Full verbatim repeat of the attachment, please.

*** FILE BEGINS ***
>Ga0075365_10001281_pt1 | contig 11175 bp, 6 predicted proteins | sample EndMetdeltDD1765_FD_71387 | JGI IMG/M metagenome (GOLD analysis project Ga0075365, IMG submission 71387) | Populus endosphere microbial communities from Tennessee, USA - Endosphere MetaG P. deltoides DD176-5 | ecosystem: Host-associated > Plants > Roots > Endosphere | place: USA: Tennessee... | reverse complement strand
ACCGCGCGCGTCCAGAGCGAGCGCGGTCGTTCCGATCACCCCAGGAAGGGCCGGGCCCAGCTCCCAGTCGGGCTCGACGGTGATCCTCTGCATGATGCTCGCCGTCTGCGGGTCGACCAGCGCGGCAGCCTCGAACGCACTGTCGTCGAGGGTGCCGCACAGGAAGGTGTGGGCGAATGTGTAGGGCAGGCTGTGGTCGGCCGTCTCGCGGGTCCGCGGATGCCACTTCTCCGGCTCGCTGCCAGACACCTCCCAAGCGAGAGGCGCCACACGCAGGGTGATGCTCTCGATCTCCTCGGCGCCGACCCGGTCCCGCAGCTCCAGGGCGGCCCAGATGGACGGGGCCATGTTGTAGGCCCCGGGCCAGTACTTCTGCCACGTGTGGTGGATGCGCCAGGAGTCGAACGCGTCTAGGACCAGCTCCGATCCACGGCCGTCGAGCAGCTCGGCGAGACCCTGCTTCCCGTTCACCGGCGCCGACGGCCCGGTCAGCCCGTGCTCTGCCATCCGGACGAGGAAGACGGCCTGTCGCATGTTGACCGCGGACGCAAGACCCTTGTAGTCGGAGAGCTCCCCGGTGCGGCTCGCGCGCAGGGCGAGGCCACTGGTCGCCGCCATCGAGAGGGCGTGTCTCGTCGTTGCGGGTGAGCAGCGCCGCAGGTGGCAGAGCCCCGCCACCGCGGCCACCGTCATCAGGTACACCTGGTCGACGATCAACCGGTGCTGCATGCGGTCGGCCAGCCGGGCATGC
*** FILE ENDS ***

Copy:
>Ga0075365_10001281_pt1 | contig 11175 bp, 6 predicted proteins | sample EndMetdeltDD1765_FD_71387 | JGI IMG/M metagenome (GOLD analysis project Ga0075365, IMG submission 71387) | Populus endosphere microbial communities from Tennessee, USA - Endosphere MetaG P. deltoides DD176-5 | ecosystem: Host-associated > Plants > Roots > Endosphere | place: USA: Tennessee... | reverse complement strand
ACCGCGCGCGTCCAGAGCGAGCGCGGTCGTTCCGATCACCCCAGGAAGGGCCGGGCCCAGCTCCCAGTCGGGCTCGACGGTGATCCTCTGCATGATGCTCGCCGTCTGCGGGTCGACCAGCGCGGCAGCCTCGAACGCACTGTCGTCGAGGGTGCCGCACAGGAAGGTGTGGGCGAATGTGTAGGGCAGGCTGTGGTCGGCCGTCTCGCGGGTCCGCGGATGCCACTTCTCCGGCTCGCTGCCAGACACCTCCCAAGCGAGAGGCGCCACACGCAGGGTGATGCTCTCGATCTCCTCGGCGCCGACCCGGTCCCGCAGCTCCAGGGCGGCCCAGATGGACGGGGCCATGTTGTAGGCCCCGGGCCAGTACTTCTGCCACGTGTGGTGGATGCGCCAGGAGTCGAACGCGTCTAGGACCAGCTCCGATCCACGGCCGTCGAGCAGCTCGGCGAGACCCTGCTTCCCGTTCACCGGCGCCGACGGCCCGGTCAGCCCGTGCTCTGCCATCCGGACGAGGAAGACGGCCTGTCGCATGTTGACCGCGGACGCAAGACCCTTGTAGTCGGAGAGCTCCCCGGTGCGGCTCGCGCGCAGGGCGAGGCCACTGGTCGCCGCCATCGAGAGGGCGTGTCTCGTCGTTGCGGGTGAGCAGCGCCGCAGGTGGCAGAGCCCCGCCACCGCGGCCACCGTCATCAGGTACACCTGGTCGACGATCAACCGGTGCTGCATGCGGTCGGCCAGCCGGGCATGC